15. GI Bleeding

GI bleeding is a sign that indicates something is wrong with your digestive system. Blood is frequently seen in faces or vomit, although it is not always visible, even if it causes the stool to seem dark or tarry. The severity of the bleeding can vary from minor to severe, and it is able to be fatal. There are two sorts of it: Peptic ulcer, tears in the lining of the tube that links your neck to your stomach (esophagus), and abnormal, enlarged veins in the esophagus are all possible causes of upper GI tract bleeding. Diverticular disease, inflammatory bowel illness, tumors, haemorrhoids, and anal fissures are all possible causes of lower GI tract haemorrhage.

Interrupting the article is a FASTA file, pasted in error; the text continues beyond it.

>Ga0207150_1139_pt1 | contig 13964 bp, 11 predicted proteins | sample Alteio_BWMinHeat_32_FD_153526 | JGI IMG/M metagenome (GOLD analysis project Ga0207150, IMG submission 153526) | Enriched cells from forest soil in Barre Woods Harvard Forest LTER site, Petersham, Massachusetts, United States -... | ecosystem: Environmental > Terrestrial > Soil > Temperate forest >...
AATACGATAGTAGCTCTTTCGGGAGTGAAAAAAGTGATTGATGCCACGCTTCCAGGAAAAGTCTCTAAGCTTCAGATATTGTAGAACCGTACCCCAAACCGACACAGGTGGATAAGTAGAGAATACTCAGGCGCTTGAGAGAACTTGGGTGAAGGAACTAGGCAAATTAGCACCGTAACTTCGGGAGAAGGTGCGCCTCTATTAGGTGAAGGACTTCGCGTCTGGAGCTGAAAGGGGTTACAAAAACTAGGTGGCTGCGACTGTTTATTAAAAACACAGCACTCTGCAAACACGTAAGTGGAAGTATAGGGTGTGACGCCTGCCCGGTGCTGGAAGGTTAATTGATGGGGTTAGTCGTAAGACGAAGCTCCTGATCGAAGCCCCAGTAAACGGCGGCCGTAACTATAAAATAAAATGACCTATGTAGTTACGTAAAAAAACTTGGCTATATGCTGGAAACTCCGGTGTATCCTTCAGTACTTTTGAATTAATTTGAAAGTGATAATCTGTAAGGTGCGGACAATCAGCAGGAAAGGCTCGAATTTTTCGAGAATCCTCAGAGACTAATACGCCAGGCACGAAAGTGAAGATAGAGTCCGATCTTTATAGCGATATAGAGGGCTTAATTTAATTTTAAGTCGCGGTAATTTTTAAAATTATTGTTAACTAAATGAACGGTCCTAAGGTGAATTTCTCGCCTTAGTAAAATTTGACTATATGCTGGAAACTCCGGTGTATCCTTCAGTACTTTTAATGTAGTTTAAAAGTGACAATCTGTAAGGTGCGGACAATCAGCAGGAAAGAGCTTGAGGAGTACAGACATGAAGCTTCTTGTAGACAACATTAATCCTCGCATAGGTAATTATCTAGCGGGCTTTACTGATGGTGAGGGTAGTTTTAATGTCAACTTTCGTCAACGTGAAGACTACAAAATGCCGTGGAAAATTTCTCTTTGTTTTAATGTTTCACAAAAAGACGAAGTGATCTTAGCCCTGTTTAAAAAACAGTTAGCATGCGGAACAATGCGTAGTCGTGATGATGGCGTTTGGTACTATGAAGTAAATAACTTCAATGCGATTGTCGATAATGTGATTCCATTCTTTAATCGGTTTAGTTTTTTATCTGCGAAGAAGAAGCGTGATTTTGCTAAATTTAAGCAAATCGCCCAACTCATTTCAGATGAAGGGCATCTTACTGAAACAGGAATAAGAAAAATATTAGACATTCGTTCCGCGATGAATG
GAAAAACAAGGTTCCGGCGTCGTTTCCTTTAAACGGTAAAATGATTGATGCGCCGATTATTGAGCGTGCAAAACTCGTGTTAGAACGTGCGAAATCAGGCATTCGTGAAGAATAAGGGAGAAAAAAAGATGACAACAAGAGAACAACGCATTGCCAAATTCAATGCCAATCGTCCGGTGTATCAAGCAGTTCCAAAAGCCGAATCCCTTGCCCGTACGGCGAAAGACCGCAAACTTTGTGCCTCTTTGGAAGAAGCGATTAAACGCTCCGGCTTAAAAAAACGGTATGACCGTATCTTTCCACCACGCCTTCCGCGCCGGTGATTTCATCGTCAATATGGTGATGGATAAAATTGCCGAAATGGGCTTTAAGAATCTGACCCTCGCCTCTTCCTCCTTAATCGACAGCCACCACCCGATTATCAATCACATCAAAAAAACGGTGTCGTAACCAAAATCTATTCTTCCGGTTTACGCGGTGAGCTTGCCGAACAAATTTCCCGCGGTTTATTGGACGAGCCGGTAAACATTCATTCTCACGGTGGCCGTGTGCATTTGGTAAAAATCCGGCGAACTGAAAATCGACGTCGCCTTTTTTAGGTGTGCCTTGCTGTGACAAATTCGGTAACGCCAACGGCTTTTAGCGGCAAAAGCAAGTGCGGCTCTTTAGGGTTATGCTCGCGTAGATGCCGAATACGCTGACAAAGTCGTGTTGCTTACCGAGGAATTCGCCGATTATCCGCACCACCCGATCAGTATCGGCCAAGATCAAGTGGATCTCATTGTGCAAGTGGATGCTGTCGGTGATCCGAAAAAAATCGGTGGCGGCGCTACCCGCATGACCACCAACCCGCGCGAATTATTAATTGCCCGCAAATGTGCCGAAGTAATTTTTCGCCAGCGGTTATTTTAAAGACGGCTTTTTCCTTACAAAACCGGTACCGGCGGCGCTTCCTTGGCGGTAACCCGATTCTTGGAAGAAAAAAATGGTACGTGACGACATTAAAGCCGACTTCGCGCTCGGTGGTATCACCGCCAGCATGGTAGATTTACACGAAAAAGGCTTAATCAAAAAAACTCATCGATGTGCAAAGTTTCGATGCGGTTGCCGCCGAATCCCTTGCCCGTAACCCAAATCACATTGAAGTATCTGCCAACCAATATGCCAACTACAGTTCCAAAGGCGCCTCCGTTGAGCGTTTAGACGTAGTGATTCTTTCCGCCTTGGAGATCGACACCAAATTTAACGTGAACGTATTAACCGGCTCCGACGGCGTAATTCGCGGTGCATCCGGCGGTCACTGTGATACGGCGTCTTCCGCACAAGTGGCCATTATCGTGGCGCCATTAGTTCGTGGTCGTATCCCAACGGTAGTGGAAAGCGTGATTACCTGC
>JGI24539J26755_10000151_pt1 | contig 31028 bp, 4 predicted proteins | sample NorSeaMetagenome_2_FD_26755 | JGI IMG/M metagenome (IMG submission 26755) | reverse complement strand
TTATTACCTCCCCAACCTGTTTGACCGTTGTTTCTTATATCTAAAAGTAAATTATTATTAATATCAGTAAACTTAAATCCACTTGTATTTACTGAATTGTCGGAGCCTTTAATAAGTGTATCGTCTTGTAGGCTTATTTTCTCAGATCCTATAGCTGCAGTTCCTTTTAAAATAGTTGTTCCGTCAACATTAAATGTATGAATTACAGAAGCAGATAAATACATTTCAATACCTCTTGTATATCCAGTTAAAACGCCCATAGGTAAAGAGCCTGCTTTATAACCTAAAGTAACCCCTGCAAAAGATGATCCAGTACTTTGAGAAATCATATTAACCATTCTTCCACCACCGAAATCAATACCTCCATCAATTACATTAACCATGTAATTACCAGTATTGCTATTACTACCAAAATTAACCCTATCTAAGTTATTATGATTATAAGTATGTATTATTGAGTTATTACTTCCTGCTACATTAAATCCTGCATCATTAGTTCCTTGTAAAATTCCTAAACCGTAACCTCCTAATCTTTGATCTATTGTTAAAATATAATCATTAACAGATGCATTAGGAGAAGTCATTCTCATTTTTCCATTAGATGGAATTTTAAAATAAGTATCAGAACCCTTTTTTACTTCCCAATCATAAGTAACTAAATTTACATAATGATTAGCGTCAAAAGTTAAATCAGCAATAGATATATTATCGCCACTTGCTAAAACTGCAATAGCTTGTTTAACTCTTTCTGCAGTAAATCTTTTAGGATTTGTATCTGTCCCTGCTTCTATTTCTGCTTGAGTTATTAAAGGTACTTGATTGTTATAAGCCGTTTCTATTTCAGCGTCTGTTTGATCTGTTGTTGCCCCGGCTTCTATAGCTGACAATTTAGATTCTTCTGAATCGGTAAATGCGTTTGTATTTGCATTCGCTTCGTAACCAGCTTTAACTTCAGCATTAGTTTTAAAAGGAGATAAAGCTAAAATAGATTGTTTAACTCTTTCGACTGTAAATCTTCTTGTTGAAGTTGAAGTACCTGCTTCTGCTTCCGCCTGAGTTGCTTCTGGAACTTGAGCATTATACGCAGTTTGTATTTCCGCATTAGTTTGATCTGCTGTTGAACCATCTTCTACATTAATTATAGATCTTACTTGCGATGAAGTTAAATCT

• Track 1-1 Diverticular disease
  • Track 2-2 Haemorrhage
  • Track 3-3 Acute bleeding
  • Track 4-4 Chronic bleeding
  • Track 5-5 Colorectal cancer

Related Conference of Gastroenterology